Almost since I was aware of railroad photography as something beyond snapshots of interesting trains, I recognized the quality and, often, the drama of a Steinheimer image. As I mentioned in the previous post, this began for me in the 1950s in Trains magazine (you can see that post at: https://modelingthesp.blogspot.com/2021/12/richard-steinheimer.html ).
I should mention that my grasp of Steinheimer’s work was immensely increased by visiting the DeGolyer Library at Southern Methodist University in Dallas, where the great bulk of Dick’s pre-1970 negatives reside. When I first visited there in 1988, the photo curator at the time, Kay Bost, allowed me quite free access to the Steinheimer negatives, but warned me that prints would be expensive. The Library appreciated that, in a sense, these were art photos, and accordingly used a high-end lab to make good quality prints. These would be expensive. I replied that to me, that was actually good news.
then added that if I wanted to obtain permission to publish any, I
could wait until I chose such photos, and individually request
permission then (and pay a fee for each), or I could pay a fee up front for
permission to use any and all of the prints I was ordering. Luckily, I
chose the latter option. Most of what you see in this post are from those prints.
In the present post, I want to offer a few amateur’s comments about the Steinheimer images that have struck me. One thing evident from the very beginning of seeing these was his ease with night shots. Doing these well is of course not trivial, and years before O. Winston Link’s wonderful night shots on the Norfolk & Western gained visibility, Steinheimer was doing them frequently. Here’s one I like, the operator at Saugus, California handing up orders to eastward No. 806. Note that we see the entire operation: the operator hooping up, and the fireman reaching out for the hoop.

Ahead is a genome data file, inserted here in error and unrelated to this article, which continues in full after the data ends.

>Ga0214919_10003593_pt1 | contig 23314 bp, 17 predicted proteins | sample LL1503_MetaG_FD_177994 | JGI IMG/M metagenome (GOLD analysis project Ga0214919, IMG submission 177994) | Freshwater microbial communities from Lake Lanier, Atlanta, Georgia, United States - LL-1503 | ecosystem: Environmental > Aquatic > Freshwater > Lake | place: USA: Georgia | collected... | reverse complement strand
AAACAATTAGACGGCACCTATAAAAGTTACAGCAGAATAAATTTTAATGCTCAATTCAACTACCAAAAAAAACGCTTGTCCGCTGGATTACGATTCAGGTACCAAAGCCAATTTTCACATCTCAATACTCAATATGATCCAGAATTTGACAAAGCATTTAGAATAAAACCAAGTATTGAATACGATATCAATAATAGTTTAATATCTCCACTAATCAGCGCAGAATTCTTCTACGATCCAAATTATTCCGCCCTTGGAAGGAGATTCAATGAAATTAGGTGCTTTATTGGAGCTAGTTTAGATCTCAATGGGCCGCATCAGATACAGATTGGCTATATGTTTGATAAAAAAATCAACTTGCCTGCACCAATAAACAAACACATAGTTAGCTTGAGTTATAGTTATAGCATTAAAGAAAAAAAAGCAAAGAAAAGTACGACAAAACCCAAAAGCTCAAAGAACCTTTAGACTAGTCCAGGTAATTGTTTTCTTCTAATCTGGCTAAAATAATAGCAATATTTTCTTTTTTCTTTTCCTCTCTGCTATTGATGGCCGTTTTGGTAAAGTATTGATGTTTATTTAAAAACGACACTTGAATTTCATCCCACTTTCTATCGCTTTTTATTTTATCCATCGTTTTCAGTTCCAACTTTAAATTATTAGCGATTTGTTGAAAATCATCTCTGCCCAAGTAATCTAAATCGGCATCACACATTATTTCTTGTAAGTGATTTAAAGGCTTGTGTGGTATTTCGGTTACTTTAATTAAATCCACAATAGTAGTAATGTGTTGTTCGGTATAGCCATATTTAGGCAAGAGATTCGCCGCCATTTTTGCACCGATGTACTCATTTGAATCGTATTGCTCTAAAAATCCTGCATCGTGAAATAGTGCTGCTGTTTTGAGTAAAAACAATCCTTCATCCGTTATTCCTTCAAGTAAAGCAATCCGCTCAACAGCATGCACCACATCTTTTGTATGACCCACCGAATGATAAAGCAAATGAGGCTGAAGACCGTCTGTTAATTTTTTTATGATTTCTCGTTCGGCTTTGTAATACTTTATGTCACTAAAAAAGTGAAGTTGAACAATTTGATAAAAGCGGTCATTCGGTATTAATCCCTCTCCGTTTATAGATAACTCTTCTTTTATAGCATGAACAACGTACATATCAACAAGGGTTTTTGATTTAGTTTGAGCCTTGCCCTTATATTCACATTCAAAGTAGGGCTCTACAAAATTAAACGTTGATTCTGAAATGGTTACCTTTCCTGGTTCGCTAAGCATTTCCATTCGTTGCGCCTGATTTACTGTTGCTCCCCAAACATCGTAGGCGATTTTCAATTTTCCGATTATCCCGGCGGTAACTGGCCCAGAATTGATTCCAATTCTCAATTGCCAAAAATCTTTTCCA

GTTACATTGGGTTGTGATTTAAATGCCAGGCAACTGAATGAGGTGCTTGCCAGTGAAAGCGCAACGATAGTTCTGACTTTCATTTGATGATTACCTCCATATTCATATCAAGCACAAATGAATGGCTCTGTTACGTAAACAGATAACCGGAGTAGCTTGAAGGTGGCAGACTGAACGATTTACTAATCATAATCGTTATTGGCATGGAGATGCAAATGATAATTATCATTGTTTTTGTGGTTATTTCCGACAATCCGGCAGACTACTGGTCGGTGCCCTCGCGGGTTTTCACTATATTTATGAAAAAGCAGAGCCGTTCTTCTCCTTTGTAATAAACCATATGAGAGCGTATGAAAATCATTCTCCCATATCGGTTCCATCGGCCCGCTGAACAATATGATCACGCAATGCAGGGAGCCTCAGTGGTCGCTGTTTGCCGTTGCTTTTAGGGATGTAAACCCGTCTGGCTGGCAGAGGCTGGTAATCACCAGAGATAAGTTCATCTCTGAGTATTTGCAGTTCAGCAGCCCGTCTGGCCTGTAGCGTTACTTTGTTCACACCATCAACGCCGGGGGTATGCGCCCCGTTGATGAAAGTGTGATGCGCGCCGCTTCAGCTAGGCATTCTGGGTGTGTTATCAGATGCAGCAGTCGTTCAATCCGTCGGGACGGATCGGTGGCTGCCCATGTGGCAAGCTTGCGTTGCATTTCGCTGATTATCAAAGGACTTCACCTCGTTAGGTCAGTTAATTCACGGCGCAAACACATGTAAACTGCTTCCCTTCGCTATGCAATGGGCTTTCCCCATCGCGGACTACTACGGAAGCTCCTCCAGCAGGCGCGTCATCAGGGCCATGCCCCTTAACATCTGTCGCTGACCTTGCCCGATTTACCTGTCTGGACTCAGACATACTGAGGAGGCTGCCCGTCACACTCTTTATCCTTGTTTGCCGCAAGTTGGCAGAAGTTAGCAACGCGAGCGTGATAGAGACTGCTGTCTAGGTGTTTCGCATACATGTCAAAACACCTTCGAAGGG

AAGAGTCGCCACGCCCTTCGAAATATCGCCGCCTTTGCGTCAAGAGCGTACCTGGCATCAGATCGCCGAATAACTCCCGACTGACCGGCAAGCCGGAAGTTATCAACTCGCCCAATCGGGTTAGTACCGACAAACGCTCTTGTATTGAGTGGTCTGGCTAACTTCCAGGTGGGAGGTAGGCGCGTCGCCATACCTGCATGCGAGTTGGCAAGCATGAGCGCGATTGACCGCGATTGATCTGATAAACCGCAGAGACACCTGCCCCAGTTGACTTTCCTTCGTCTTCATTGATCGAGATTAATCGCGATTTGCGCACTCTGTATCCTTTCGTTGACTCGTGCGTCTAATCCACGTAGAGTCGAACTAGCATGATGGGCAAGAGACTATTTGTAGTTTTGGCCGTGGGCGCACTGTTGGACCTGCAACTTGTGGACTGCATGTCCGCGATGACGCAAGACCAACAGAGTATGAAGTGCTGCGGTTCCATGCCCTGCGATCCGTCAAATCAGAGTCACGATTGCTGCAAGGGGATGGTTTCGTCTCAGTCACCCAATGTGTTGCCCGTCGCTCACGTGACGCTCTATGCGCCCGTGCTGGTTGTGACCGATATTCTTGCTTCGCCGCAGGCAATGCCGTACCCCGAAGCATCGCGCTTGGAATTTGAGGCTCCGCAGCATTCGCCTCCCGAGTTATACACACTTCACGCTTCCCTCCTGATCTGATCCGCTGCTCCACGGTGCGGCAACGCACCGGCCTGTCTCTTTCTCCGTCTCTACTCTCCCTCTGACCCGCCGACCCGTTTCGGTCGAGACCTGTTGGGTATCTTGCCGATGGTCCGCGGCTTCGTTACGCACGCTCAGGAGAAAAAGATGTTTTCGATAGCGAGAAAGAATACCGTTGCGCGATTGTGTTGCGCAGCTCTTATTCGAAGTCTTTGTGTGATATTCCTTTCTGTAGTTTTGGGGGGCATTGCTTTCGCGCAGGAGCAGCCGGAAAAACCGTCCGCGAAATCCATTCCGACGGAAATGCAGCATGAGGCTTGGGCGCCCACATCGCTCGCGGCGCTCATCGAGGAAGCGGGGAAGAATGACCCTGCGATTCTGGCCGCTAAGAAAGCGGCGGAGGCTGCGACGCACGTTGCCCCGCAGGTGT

This photo also includes another real skill of Steinheimer’s, portraying employees doing their job without any apparent awareness of the photographer. Dick told me one time that his approach to such photos was to chat with the employee for a few minutes and set any misgivings at ease. Then he would move a little ways away and wait for the right moment.
Below is an example of this. It comes from a set of about 20 photos Dick took in the Los Angeles PFE shops in December 1950, showing car rebuilding (negatives at the DeGolyer). His aim, he told me, had been that PFE would want to buy the images for publicity use. To his dismay, PFE made clear that the last thing they wanted to publicize was rebuilding of old equipment. I used many of these images in the Car Shops chapter of the PFE book. This one shows workmen completing a rebuilt car interior.
Dick is of course known for his many dramatic and even artistic images. But he took lots of photos that could be called “documentation,” too. One example, which was included in Backwoods Railroads, is this useful view of the Santa Maria Valley Railroad with its typical pair of GE 70-tonners, passing the La Brea Ice Co. deck in Santa Maria. Like many of Stein’s images at the DeGolyer, this was in a paper sleeve with his trip notes typed on the outside, most interesting and informative.
One of the most famous Steinheimer photos is his image of the horse in the middle of Horseshoe Curve, above San Luis Obispo. As I know from looking at his negatives at the DeGolyer Library from this day in 1953,
he took photo after photo of passing trains, always with the horse turning his rear toward the camera, or with his head down. Here’s just one of the images.
But Dick just wasn’t happy with what he was getting, as he once told me. Finally, the descending Daylight blew its air horn for the Gold Tree crossing, and the horse raised his head. That was the shot Dick wanted, and that’s the famous image. But this episode shows that even the great photographers have to have both vision and patience, and may expose lots of shots you would normally never see.
These five photos are a necessarily brief representation even of my own favorites among Dick’s work, never mind the innumerable favorites of others. But I wanted to keep this at a reasonable length. I will conclude my comments in a forthcoming post.